M

moggy1968

  • Thread Starter Thread Starter
  • #4
what size are the tiles? What size is the overlap?
I reckon Krannichs wide profile plain tile brackets would fit a treat
 

Gavin A

-
Arms
what size are the tiles? What size is the overlap?
I reckon Krannichs wide profile plain tile brackets would fit a treat
I doubt it, they look like yorkshire stone, which means each stone is about an 35-40mm thick, and they're triple layered like slates, so the total thickness is around 900-120mm + a lat below, so around 1100-1400mm to the actual rafter, and each stone's upto 7-900mm long with only 300mm showing, and 400-500mm or so below the stone above, and can be the same in width or more.

We like our roofs solid up here.
 
Last edited:

Worcester

-
Mentor
Arms
So would the Red-Tip large tile bracket.

There are lots of possible solutions, wether it is the best or not was not the OP's question, it was 'is this OK', that depends upon
(a) length, size (dia) and material of the bolts?
(b) what are the bolts screwed to?
(c) how the bolt is sealed - what material is used for the sealing washer?
(d) what material is used under the bracket? - If it's CT1 or EDPM, these are approved construction materials for sealing joints, and are used widely throughout the construction industry. Silicon and Mastic aren't suitable materials as has been specifically mentioned.

If all the materials have been correctly specified, (sealants, bolt sizes etc) clearance holes drilled in the stone tiles, fixed correctly to a rafter or noggin, then it is probably OK.

Possibly not the way we would have done it, however that is another thread.
 
M

moggy1968

  • Thread Starter Thread Starter
  • #8
it looks to me like the hangers are bolted through the steel bracket plate so the seal should be good. Providing the holes in the tiles have been drilled carefully to avoid cracking I think this would be ok. With a hanger bolt the tile shouldn't be load bearing, the hanger just passes through it to the rafter.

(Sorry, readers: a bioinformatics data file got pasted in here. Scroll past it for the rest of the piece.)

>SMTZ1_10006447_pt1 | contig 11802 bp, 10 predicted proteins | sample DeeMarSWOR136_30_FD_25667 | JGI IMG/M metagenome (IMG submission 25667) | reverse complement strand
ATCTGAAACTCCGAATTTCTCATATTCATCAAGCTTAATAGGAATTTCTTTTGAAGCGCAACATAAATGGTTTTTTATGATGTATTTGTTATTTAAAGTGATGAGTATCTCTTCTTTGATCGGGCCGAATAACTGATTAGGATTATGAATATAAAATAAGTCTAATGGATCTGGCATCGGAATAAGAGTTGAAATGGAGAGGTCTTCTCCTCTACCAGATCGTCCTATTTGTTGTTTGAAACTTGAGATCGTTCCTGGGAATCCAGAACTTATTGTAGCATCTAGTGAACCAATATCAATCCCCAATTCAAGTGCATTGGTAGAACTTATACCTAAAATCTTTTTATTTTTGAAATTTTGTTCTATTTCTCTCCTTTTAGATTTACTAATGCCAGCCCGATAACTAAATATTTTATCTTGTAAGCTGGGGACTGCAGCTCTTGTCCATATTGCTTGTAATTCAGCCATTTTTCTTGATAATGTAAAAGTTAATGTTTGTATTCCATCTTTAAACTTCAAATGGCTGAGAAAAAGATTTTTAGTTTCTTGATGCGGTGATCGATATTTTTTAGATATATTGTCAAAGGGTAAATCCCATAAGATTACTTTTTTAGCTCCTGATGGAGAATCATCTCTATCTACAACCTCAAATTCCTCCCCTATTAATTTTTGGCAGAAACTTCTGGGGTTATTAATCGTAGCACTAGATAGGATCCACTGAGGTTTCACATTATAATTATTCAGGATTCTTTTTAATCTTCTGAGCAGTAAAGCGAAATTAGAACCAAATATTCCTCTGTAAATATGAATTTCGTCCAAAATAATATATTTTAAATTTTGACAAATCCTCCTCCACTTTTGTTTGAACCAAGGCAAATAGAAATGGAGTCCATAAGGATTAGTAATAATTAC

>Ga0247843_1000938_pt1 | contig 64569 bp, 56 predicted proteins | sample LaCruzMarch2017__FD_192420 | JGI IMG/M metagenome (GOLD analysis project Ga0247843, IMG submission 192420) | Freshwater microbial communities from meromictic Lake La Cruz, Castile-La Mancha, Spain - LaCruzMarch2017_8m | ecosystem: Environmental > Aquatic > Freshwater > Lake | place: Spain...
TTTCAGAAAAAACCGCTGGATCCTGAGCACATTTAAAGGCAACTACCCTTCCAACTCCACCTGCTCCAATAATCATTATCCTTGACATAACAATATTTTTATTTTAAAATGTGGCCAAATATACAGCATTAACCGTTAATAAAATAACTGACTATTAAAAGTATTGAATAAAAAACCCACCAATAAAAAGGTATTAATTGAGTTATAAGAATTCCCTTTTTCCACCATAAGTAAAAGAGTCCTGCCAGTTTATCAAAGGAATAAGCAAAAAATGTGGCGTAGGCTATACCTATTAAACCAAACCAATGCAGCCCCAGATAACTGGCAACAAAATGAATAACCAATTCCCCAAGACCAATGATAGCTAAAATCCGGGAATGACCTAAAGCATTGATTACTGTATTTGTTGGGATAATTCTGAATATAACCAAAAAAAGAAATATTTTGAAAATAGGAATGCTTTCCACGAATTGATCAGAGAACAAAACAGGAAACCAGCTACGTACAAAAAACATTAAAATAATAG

I

IronLiver

  • Thread Starter Thread Starter
  • #9
Thank you for your responses. I can't say for sure whether the bolts are actually screwed through into the rafters, though I had assumed that they were given the look of the fixings (one of you mentioned that they looked decking type coach screws that come in various lengths and that was the impression I got as well).

I was primarily there to check the supply cabling to the inverter as the other system I had visited, which had been installed by the same company had an SB 3800 fed in 2.5mm T&E over a distance of around 16m, which I replaced with 6mm. Despite also being fed in 2.5, the system was smaller and the distance negligible. However, the more I think about it the less I like the mounting method, but like I said I have never had to fit brackets to a roof with tiles this substantial.

Unfortunately the installation is 185 mile round trip from me so it's not a case of nipping up the road with one of our lads to remove a few panels to get at the anchors to check the fixing. I'm not sure I would ever be able to tell what type of sealant was used in any case.
It seems like the only choice I have in this instance is to highlight the potential weakness of this method in terms of weatherproofing in the long term and to say that as it was a visual inspection of the anchors from above, it was not possible to establish how securely they were fixed (if at all) to the rafters. From the look of the rest of the installation I would be very surprised if the installer hadn't fixed to the rafters but you never know!

Monty
 
M

moggy1968

  • Thread Starter Thread Starter
  • #10
yesd, I think your right. advise the cutomer to check periodically for damp penetration and tile integrity and ring you if any problems. At the minute it's not really your problem.
2.5mm will be fine over a very short distance. we woudn't do it but it should be ok. evidently the intaller doesn't understand the importance of wiring size for distance (volt drop) rather than current carrying capacity. I would bet all their installs are done in 2.5mm!
 

Reply to Roof anchors fixed directly to large tiles (stone?) in the Solar PV Forum | Solar Panels Forum area at ElectriciansForums.net

Instyle LED Lighting Specialists UK
This official sponsor may provide discounts for members

Select the ways in which you gain online business

  • MyBuilder.com

  • Federation of Master Builders

  • CheckaTrade.com

  • RatedPeople.com

  • TrustaTrader.com

  • Which? (TrustedTraders.Which.co.uk)

  • MyJobQuote.co.uk

  • Yell.com

  • Google Paid Advertising

  • Own Website with Natural Ranking (SEO'd website)

  • Social Media (Facebook Twitter Instagram etc)

  • Word of Mouth Only for me


Results are only viewable after voting.
Bulk Workwear - Clothing Suppliers for the Whole Forum Network
This official sponsor may provide discounts for members
Top Bottom